All this doomsday talk does not mean that there is no hope, but it should put this debate about the placement of this particular project into context. One industrial power plant in Nantucket Sound will not address global warming. It will ruin a place that has and continues to define Cape Cod and the Islands. It will kill birds and disrupt benthic habitats. It does pose a navigational safety hazard to boat and avian traffic. It will cost taxpayers over a billion dollars in subsidies over the life of the project. Too often this debate is polarized by supporters who define all opposition as NIMBY. I believe that these people do not want to talk about the real issues at hand because they know their oppositions’ issues are legitimate and deserve consideration.
I do not doubt that the United States is in need of offshore-renewable energy, and offshore wind appears to be viable, as illustrated by our neighbors across the pond. When Jim Gordon proposed this project in 2001, it was one of a kind. Little has changed since then, and Cape Wind still stands to become the first off-shore wind farm in the United States. For many, the logical thing to do is to sink our teeth into the promise of offshore wind, and get something in the water. Unfortunately, the public is faced with a false choice when it comes to supporting a particular wind project – there is only one to choose! Why is this? Because Minerals Management Service, the government agency now in charge of writing the rules and regulations for all offshore renewable energy on the outer continental shelf of the United States, is still in its rulemaking process. You wouldn’t start spending your own money building a house that the government could tear down half way through. Can we honestly expect renewable energy developers to waste their own dollars in the same fashion? No. And we shouldn’t. The appropriate course of action is to wait and see what alternatives there are to Cape Wind. This will happen, but we have to be patient.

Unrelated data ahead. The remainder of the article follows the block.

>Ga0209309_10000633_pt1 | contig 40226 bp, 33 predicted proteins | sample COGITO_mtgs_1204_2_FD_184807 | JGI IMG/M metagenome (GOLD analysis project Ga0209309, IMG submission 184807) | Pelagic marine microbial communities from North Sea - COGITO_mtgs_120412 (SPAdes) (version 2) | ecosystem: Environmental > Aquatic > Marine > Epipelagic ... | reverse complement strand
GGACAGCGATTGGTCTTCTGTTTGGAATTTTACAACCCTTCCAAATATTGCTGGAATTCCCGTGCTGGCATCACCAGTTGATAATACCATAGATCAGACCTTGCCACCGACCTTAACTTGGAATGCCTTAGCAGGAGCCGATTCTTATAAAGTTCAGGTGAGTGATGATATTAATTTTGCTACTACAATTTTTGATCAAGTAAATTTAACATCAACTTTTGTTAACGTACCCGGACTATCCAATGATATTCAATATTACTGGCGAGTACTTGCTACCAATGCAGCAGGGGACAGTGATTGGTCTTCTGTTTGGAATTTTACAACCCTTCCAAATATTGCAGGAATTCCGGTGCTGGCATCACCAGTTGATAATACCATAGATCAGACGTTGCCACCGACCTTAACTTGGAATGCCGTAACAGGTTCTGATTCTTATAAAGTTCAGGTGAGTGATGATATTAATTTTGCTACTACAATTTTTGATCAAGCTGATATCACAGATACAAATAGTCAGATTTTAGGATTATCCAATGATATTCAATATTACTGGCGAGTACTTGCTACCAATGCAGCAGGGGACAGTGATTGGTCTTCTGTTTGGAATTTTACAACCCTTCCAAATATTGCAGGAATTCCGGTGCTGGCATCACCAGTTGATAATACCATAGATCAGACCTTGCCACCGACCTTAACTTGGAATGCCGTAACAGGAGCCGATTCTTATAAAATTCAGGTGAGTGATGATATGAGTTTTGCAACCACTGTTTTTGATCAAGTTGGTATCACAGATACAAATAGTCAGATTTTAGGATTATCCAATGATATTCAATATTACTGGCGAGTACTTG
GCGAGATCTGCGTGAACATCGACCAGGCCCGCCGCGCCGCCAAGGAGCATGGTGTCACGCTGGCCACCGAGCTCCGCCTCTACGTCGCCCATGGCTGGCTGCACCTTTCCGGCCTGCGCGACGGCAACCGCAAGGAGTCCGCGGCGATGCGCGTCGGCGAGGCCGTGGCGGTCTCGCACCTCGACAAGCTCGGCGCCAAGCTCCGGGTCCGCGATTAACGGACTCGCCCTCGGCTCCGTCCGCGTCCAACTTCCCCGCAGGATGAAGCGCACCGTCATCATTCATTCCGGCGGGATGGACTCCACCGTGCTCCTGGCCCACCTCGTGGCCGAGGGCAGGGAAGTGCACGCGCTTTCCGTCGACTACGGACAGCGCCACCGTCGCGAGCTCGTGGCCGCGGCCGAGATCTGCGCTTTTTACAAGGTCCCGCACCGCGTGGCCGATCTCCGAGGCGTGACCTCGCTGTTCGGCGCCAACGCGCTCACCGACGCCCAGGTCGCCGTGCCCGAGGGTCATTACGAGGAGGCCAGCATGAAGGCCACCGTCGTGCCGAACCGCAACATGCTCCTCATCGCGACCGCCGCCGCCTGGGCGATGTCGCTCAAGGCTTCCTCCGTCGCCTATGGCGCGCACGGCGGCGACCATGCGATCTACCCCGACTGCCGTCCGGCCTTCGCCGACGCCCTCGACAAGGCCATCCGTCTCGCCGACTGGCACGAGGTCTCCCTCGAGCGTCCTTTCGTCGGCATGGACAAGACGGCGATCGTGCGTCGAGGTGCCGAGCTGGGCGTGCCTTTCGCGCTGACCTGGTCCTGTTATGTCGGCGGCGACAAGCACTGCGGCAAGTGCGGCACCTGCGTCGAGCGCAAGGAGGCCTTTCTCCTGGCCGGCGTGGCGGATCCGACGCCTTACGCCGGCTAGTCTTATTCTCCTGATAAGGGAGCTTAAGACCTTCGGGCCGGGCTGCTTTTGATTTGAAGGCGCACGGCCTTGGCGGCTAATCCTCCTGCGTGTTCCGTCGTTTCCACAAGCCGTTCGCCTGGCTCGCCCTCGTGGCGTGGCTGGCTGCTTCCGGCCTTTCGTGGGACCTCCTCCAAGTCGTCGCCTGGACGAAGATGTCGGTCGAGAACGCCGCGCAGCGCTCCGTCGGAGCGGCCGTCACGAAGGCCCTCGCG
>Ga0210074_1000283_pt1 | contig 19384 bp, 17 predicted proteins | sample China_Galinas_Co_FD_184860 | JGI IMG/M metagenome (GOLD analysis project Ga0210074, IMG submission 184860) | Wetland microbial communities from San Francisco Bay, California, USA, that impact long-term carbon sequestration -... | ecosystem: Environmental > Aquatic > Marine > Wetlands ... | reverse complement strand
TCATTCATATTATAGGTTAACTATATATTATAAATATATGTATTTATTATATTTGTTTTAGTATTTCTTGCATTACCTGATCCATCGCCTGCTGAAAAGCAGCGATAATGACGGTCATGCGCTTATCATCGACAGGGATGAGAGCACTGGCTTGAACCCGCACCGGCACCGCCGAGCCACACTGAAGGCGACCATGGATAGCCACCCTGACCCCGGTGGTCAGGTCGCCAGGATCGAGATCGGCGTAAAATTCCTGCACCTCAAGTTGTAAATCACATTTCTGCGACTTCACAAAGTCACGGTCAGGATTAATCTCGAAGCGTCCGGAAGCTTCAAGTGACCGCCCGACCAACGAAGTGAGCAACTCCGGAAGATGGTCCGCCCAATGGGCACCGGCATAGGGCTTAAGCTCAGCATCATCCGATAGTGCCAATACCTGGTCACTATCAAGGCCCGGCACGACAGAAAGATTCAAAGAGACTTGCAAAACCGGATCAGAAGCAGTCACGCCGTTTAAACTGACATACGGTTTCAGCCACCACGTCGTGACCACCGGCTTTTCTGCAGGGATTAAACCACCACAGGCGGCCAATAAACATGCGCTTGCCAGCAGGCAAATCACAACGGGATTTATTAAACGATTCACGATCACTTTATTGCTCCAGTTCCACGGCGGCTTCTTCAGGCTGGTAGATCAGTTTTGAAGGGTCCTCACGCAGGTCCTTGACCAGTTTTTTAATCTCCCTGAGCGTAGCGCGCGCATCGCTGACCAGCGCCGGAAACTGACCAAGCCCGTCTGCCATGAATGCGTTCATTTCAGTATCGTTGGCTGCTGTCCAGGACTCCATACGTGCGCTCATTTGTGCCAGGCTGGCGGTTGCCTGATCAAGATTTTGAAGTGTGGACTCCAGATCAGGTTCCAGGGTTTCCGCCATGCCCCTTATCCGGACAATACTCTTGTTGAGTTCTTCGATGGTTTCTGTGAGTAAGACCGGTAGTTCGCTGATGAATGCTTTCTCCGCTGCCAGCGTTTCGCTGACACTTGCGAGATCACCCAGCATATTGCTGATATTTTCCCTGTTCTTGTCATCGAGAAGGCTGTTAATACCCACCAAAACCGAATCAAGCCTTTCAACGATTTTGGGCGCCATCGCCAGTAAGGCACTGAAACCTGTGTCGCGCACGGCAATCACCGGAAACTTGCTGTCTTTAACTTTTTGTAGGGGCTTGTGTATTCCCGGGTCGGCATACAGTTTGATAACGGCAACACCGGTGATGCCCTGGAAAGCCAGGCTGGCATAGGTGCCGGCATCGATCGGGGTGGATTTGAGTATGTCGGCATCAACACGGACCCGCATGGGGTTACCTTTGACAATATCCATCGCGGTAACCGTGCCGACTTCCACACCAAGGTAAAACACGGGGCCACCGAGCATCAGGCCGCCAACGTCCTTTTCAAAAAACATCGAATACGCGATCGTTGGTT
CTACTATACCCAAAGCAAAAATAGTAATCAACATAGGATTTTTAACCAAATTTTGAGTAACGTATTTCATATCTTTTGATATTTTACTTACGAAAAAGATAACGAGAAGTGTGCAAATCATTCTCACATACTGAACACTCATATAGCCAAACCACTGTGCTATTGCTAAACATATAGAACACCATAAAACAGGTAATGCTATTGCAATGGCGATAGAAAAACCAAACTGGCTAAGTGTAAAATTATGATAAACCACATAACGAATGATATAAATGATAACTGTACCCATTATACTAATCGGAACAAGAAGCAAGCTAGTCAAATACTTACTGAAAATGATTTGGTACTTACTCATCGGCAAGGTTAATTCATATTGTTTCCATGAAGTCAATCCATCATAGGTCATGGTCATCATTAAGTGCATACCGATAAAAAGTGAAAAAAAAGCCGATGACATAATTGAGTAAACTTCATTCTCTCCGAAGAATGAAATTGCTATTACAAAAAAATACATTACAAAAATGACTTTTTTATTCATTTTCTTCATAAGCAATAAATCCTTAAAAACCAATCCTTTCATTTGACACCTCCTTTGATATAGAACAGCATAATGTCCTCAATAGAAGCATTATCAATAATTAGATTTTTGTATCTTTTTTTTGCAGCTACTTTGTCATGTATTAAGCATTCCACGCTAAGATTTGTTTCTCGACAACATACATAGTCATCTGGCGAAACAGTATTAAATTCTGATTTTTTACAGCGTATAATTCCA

(photo from cjohnson7)